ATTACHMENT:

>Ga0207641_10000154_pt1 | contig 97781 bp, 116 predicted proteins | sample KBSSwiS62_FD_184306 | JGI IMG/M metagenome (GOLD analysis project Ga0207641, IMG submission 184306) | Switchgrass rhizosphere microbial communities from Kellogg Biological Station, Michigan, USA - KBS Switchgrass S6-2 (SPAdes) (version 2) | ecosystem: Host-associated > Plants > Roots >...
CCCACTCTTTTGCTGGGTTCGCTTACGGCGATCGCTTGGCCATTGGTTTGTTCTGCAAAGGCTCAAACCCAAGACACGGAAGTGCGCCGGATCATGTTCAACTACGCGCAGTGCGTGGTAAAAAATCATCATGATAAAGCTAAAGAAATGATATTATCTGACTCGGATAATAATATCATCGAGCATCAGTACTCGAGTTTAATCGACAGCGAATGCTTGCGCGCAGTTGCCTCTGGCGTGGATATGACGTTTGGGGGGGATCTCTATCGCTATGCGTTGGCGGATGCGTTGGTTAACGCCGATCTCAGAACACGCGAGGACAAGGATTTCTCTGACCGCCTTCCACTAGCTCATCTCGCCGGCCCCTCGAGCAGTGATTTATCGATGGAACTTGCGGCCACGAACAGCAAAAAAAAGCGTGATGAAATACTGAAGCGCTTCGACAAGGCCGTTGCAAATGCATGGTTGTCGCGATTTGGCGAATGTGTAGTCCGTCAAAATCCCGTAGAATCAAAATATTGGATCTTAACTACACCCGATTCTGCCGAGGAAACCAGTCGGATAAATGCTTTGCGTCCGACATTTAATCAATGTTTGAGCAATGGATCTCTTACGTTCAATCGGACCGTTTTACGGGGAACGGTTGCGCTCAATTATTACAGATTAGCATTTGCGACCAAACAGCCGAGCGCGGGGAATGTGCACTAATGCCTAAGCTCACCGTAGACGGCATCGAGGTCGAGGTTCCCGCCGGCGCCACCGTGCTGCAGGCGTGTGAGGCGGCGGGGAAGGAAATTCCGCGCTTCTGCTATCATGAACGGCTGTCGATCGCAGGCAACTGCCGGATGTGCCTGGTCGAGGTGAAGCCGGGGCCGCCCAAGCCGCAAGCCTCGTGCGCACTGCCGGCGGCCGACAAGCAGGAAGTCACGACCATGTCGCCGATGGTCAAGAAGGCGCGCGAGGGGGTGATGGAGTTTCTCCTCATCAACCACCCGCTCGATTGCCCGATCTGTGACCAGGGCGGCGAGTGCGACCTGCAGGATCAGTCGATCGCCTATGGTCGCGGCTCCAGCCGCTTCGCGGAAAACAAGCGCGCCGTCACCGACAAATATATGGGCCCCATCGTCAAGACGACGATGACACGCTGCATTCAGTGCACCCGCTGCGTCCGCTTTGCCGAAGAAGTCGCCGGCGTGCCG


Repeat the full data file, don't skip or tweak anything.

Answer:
>Ga0207641_10000154_pt1 | contig 97781 bp, 116 predicted proteins | sample KBSSwiS62_FD_184306 | JGI IMG/M metagenome (GOLD analysis project Ga0207641, IMG submission 184306) | Switchgrass rhizosphere microbial communities from Kellogg Biological Station, Michigan, USA - KBS Switchgrass S6-2 (SPAdes) (version 2) | ecosystem: Host-associated > Plants > Roots >...
CCCACTCTTTTGCTGGGTTCGCTTACGGCGATCGCTTGGCCATTGGTTTGTTCTGCAAAGGCTCAAACCCAAGACACGGAAGTGCGCCGGATCATGTTCAACTACGCGCAGTGCGTGGTAAAAAATCATCATGATAAAGCTAAAGAAATGATATTATCTGACTCGGATAATAATATCATCGAGCATCAGTACTCGAGTTTAATCGACAGCGAATGCTTGCGCGCAGTTGCCTCTGGCGTGGATATGACGTTTGGGGGGGATCTCTATCGCTATGCGTTGGCGGATGCGTTGGTTAACGCCGATCTCAGAACACGCGAGGACAAGGATTTCTCTGACCGCCTTCCACTAGCTCATCTCGCCGGCCCCTCGAGCAGTGATTTATCGATGGAACTTGCGGCCACGAACAGCAAAAAAAAGCGTGATGAAATACTGAAGCGCTTCGACAAGGCCGTTGCAAATGCATGGTTGTCGCGATTTGGCGAATGTGTAGTCCGTCAAAATCCCGTAGAATCAAAATATTGGATCTTAACTACACCCGATTCTGCCGAGGAAACCAGTCGGATAAATGCTTTGCGTCCGACATTTAATCAATGTTTGAGCAATGGATCTCTTACGTTCAATCGGACCGTTTTACGGGGAACGGTTGCGCTCAATTATTACAGATTAGCATTTGCGACCAAACAGCCGAGCGCGGGGAATGTGCACTAATGCCTAAGCTCACCGTAGACGGCATCGAGGTCGAGGTTCCCGCCGGCGCCACCGTGCTGCAGGCGTGTGAGGCGGCGGGGAAGGAAATTCCGCGCTTCTGCTATCATGAACGGCTGTCGATCGCAGGCAACTGCCGGATGTGCCTGGTCGAGGTGAAGCCGGGGCCGCCCAAGCCGCAAGCCTCGTGCGCACTGCCGGCGGCCGACAAGCAGGAAGTCACGACCATGTCGCCGATGGTCAAGAAGGCGCGCGAGGGGGTGATGGAGTTTCTCCTCATCAACCACCCGCTCGATTGCCCGATCTGTGACCAGGGCGGCGAGTGCGACCTGCAGGATCAGTCGATCGCCTATGGTCGCGGCTCCAGCCGCTTCGCGGAAAACAAGCGCGCCGTCACCGACAAATATATGGGCCCCATCGTCAAGACGACGATGACACGCTGCATTCAGTGCACCCGCTGCGTCCGCTTTGCCGAAGAAGTCGCCGGCGTGCCG